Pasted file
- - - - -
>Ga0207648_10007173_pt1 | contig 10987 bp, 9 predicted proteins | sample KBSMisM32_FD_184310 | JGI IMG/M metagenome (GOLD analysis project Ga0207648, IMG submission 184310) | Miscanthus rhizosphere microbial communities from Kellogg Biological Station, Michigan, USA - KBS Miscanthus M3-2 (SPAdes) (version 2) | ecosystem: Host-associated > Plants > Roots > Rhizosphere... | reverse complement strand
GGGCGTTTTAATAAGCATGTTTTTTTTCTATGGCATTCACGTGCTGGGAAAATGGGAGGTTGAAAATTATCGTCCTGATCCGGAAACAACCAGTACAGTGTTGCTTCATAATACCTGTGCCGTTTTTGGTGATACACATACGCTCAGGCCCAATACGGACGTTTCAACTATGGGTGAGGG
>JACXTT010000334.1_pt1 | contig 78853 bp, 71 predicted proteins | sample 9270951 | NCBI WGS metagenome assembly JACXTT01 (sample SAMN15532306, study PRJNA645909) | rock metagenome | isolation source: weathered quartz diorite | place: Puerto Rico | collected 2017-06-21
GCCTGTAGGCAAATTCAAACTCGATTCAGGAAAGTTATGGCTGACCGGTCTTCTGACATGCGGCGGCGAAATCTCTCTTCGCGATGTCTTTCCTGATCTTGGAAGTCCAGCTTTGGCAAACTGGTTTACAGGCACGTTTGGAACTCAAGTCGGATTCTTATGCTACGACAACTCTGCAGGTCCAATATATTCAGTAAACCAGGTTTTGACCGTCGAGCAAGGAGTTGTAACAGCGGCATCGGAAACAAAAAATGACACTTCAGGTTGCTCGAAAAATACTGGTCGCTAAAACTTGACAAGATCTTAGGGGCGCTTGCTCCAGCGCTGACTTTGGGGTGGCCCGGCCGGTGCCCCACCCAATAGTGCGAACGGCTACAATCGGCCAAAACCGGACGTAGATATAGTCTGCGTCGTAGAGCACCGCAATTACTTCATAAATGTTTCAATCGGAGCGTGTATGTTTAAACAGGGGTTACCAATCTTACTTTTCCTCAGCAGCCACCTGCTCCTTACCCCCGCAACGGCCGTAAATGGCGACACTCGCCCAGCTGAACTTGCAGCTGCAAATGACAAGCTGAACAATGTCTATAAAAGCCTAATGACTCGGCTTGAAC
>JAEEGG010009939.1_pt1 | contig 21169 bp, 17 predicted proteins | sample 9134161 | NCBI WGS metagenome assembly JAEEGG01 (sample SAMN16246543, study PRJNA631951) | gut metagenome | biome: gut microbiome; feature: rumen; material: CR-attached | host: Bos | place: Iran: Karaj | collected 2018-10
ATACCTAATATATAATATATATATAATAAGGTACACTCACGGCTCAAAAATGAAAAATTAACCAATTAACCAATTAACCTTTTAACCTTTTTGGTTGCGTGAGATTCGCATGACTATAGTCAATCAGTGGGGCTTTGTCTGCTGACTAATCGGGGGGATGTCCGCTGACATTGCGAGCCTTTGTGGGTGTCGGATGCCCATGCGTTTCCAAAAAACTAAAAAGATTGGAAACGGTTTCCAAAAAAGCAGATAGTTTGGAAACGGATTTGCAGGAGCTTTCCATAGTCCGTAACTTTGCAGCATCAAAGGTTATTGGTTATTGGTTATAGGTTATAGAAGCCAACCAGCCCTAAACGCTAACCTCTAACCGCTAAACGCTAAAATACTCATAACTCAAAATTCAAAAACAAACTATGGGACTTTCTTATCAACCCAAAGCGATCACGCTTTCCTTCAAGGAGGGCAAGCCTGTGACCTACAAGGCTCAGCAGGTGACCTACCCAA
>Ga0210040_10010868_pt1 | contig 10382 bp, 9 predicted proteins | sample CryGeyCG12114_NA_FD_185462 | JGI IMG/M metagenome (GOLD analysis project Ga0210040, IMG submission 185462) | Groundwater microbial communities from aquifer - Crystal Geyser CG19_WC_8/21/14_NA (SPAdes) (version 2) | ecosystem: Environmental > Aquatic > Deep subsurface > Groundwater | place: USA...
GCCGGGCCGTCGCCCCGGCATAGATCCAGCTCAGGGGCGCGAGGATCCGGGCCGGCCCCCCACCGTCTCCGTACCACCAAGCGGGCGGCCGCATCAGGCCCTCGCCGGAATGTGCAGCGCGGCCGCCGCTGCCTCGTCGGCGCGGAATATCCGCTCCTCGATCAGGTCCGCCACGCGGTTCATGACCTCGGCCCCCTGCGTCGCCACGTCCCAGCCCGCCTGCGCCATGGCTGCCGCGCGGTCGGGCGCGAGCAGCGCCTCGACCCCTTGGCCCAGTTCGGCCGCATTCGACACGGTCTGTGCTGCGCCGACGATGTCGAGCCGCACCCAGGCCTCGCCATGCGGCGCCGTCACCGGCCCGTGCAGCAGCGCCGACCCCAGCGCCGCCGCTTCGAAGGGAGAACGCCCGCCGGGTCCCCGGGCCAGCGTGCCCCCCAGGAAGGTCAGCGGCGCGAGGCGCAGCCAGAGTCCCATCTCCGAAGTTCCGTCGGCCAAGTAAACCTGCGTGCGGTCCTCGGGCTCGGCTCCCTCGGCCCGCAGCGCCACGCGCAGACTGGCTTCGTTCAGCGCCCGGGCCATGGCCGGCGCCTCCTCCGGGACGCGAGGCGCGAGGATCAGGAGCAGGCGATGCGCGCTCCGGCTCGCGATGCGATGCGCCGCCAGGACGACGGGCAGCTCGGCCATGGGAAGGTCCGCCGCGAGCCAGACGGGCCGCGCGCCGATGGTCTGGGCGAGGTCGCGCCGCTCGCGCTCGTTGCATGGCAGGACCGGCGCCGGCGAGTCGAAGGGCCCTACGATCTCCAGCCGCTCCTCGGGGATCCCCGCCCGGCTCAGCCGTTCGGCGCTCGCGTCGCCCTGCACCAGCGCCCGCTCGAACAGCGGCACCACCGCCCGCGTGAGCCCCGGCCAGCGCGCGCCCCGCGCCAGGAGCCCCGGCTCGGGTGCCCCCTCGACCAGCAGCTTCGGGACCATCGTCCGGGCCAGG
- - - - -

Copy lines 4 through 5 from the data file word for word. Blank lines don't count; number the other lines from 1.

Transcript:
GCCTGTAGGCAAATTCAAACTCGATTCAGGAAAGTTATGGCTGACCGGTCTTCTGACATGCGGCGGCGAAATCTCTCTTCGCGATGTCTTTCCTGATCTTGGAAGTCCAGCTTTGGCAAACTGGTTTACAGGCACGTTTGGAACTCAAGTCGGATTCTTATGCTACGACAACTCTGCAGGTCCAATATATTCAGTAAACCAGGTTTTGACCGTCGAGCAAGGAGTTGTAACAGCGGCATCGGAAACAAAAAATGACACTTCAGGTTGCTCGAAAAATACTGGTCGCTAAAACTTGACAAGATCTTAGGGGCGCTTGCTCCAGCGCTGACTTTGGGGTGGCCCGGCCGGTGCCCCACCCAATAGTGCGAACGGCTACAATCGGCCAAAACCGGACGTAGATATAGTCTGCGTCGTAGAGCACCGCAATTACTTCATAAATGTTTCAATCGGAGCGTGTATGTTTAAACAGGGGTTACCAATCTTACTTTTCCTCAGCAGCCACCTGCTCCTTACCCCCGCAACGGCCGTAAATGGCGACACTCGCCCAGCTGAACTTGCAGCTGCAAATGACAAGCTGAACAATGTCTATAAAAGCCTAATGACTCGGCTTGAAC
>JAEEGG010009939.1_pt1 | contig 21169 bp, 17 predicted proteins | sample 9134161 | NCBI WGS metagenome assembly JAEEGG01 (sample SAMN16246543, study PRJNA631951) | gut metagenome | biome: gut microbiome; feature: rumen; material: CR-attached | host: Bos | place: Iran: Karaj | collected 2018-10